A life without hunger and without pain.
How amazing that these six verses are, like the bread, multiplied for us?
We learn that Jesus’s compassion is one-hundred percent perfect — that he puts aside his own immense suffering to feed and heal us!
We learn true faith by expecting that Jesus will nourish and heal us.
And we understand how Jesus’s sacrifice on the cross was the ultimate act that ultimately feeds and heals us.
I often preach about solidarity.
That true solidarity is not simply sympathizing with others in their suffering;
True solidarity is standing with others in their suffering.
Time and time again — and perhaps no greater than in the example of Jesus feeding the multitudes — we see Jesus model true solidarity.
True compassion — suffering with.
Not just sympathetic to suffering, but suffering with.
So, we can ask ourselves: Who are we suffering with?
Or maybe this: Are we so wrapped up in our own lives and our own beliefs and traditions that we fail to see those who are suffering in this world?
Or to slide back into the metaphor here:
Are we selfishly rowing out away from the shore while the multitudes are calling to us for help on the shore?
What does Jesus tell us?
Row back to shore.
Do you think these stories ended up in the Bible to merely convince us what a great guy Jesus is?
But they are examples of how we must live our lives.
Jesus feeding the multitudes is no different.
Here’s the secret, friends:
If you’re always rowing out away from the shore, or if you’re always living far from the calls of the suffering, then you’ll never see them or hear them.
And what does Jesus tell us about them?
Matthew 25:40: “Truly I tell you, just as you did it to one of the least of these who are members of my family, you did it to me.”
If you help them, you are helping Jesus.
If you turn away from them, you are turning away from Jesus.
You are literally turning away from Jesus.
Because of the bread.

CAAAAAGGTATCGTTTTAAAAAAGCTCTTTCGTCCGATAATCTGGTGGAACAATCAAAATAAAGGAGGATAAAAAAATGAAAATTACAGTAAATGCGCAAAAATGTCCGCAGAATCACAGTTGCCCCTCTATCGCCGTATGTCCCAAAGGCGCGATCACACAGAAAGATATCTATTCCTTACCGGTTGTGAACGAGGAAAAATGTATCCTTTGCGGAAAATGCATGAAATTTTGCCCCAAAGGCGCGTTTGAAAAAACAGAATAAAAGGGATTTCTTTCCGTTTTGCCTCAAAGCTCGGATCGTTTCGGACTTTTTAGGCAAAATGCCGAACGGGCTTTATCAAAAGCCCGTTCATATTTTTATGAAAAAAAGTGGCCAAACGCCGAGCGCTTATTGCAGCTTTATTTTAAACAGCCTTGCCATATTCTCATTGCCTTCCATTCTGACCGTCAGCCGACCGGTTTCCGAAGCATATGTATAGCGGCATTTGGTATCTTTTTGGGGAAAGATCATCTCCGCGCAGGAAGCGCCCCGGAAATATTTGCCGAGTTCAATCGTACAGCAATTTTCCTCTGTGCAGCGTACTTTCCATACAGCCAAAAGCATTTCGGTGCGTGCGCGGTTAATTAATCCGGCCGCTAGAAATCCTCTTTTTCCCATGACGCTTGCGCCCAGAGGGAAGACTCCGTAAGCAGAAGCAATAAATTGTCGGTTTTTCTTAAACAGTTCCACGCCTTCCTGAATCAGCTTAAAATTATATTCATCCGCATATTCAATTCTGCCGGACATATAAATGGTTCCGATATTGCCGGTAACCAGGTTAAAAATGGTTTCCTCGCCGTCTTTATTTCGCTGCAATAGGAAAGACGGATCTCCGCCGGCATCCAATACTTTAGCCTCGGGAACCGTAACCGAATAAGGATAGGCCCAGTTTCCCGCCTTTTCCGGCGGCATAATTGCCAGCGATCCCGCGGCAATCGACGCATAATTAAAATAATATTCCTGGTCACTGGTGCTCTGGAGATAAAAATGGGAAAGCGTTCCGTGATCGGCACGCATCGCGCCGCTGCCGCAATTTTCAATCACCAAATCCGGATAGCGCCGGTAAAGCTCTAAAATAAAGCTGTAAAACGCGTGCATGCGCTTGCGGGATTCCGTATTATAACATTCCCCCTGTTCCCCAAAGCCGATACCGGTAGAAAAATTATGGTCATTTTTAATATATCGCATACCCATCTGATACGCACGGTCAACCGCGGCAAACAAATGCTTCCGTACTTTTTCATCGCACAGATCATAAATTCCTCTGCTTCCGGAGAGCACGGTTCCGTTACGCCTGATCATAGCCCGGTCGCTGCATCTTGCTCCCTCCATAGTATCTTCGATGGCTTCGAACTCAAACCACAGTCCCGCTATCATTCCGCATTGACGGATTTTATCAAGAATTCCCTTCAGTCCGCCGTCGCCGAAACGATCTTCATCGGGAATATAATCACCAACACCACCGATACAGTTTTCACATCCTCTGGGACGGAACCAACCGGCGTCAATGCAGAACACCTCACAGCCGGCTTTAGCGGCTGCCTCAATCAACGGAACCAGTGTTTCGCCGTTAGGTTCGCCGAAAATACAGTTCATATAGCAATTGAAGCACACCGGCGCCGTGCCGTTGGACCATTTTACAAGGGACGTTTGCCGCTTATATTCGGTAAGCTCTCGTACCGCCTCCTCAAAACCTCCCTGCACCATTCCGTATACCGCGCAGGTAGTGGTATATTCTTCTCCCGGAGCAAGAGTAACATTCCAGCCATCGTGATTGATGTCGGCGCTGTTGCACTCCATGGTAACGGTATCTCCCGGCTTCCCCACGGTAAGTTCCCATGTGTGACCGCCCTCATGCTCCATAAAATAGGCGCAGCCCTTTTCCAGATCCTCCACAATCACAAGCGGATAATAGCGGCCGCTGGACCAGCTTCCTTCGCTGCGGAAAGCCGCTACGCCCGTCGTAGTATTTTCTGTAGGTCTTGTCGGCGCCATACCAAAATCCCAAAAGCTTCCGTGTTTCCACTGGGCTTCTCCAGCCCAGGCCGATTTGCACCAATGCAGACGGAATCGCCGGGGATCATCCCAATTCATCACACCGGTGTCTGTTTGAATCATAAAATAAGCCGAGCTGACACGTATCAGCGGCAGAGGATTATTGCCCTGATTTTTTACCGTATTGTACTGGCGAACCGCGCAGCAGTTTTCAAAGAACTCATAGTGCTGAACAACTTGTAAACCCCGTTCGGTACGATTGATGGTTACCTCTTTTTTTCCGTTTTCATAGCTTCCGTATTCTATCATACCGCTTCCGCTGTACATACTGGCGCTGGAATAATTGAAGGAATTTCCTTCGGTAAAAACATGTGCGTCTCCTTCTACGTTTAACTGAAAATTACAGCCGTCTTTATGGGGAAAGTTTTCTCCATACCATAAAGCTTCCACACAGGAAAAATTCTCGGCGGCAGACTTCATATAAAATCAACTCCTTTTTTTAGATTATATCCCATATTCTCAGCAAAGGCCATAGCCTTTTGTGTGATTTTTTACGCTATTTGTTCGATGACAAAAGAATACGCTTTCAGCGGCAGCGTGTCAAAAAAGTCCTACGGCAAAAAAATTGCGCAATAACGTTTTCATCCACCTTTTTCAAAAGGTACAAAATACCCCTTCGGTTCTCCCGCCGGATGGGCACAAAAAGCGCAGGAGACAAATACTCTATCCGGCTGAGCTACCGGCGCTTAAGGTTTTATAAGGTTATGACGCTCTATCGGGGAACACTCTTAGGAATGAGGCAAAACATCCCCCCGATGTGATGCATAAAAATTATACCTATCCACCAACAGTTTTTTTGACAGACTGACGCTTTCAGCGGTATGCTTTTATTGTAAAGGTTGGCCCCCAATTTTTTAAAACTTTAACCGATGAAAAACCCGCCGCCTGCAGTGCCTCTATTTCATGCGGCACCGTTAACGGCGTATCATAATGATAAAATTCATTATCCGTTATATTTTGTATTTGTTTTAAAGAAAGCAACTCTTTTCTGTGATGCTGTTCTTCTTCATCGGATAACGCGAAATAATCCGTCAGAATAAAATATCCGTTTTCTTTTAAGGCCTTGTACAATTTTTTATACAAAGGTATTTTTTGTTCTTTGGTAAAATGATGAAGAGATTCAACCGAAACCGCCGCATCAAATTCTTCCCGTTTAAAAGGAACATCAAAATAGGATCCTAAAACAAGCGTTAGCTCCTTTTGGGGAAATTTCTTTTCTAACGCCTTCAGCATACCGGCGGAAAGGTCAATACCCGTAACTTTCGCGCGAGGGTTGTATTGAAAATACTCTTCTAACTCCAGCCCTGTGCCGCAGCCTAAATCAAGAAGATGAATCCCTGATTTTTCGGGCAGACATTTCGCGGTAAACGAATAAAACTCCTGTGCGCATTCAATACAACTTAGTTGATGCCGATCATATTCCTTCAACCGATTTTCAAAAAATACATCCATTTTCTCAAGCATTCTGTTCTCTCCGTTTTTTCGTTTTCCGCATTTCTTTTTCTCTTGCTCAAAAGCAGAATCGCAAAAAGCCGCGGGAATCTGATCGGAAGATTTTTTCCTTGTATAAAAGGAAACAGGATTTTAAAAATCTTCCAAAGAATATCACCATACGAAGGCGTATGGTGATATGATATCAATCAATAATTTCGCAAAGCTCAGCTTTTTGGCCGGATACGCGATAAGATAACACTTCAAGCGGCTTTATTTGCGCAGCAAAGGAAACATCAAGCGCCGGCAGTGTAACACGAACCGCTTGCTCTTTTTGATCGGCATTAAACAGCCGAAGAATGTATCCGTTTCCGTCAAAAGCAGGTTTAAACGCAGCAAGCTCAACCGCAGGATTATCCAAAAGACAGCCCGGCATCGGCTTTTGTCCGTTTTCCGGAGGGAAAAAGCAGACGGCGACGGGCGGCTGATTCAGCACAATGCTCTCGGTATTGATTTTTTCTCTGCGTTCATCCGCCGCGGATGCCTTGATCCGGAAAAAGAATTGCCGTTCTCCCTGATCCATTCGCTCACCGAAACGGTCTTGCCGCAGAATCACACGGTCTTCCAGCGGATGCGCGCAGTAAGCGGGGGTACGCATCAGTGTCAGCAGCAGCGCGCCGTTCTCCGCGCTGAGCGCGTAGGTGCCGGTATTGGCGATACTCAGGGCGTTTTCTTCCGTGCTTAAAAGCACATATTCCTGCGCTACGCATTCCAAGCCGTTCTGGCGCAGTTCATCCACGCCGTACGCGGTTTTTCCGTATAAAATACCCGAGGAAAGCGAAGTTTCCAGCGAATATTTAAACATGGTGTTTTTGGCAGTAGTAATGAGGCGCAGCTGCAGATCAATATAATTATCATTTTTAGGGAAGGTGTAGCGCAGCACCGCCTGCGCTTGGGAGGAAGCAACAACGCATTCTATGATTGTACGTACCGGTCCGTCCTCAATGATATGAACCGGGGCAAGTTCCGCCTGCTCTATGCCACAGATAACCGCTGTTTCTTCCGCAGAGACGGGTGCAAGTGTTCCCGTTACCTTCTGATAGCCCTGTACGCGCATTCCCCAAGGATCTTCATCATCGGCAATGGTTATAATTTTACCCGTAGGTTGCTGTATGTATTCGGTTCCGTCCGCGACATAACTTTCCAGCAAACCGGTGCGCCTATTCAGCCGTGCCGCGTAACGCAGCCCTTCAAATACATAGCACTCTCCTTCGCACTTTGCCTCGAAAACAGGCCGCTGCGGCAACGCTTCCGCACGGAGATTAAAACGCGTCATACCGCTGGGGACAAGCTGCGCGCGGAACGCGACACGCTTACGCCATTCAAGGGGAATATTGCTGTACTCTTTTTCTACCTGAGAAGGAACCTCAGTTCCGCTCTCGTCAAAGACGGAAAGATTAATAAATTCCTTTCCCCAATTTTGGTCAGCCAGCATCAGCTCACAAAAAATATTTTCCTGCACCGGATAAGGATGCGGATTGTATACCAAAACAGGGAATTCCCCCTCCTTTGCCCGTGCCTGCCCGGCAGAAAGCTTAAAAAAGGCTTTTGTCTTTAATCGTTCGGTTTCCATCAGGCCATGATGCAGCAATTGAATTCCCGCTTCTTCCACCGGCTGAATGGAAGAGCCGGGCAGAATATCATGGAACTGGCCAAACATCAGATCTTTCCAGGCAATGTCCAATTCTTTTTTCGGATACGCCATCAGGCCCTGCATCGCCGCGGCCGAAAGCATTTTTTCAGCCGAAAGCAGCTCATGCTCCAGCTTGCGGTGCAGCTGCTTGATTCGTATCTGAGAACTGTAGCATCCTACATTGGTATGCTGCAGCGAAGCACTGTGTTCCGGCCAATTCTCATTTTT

Because the bread that was broken for us was given to us so that we become one with Christ and one with each other and one with all of the world.
This is what Communion is.
The people suffering on the shore, guess what?
They ALREADY are our family.
God made them, too, and this bread — Christ — is available to them, too.
Already, they are family.
And today, members of our family are facing political, social and religious persecution all around the world as well as in our own back yards.
Our very own sisters are earning 83 percent of what a man earns in this country for doing the same job with the same skills.
About 13 percent of the U.S. population is African-American, but they make up 35 percent of jail inmates.
Hate crimes in the U.S. are up by 20 percent since 2016.
And around the world, a child dies because of inadequate nutrition every 10 seconds.
Strength and nourishment
We have a whole lot going on in our lives.
We have jobs, obligations, responsibilities and — let’s face it — we’re just not as strong as Jesus.
Sometimes, we just need to row out where it’s deep and quiet so that we, too, can recharge and pray and be strengthened and refreshed.
We need our Sabbaths, so that we, too, can be effective in the ways God calls us to be.
But there are a lot of us in this family.
So we can cover for one another pretty well.
We don’t have to do it alone; we have one another.
But that doesn’t mean someone else will take care of everything.
We have to row back to shore, too.
We have to hear the calls of the hungry and the suffering.
We we have to suffer with them as well.
Pray for them, yes, but also pray that God will use you to help them suffer no more.
There are profound needs in this world — they sometimes seem overwhelming — but little by little, prayer by prayer, and name by name, we become more and more like Jesus.
And so when we break this bread and remember what Jesus did for the multitudes and what he did for us on the cross, let this bread — this body, this family — become our nourishment, healing and strength that we, too, can step out of this boat we call worship, and step onto that shore that we call our world and truly be compassionate to all of God’s children.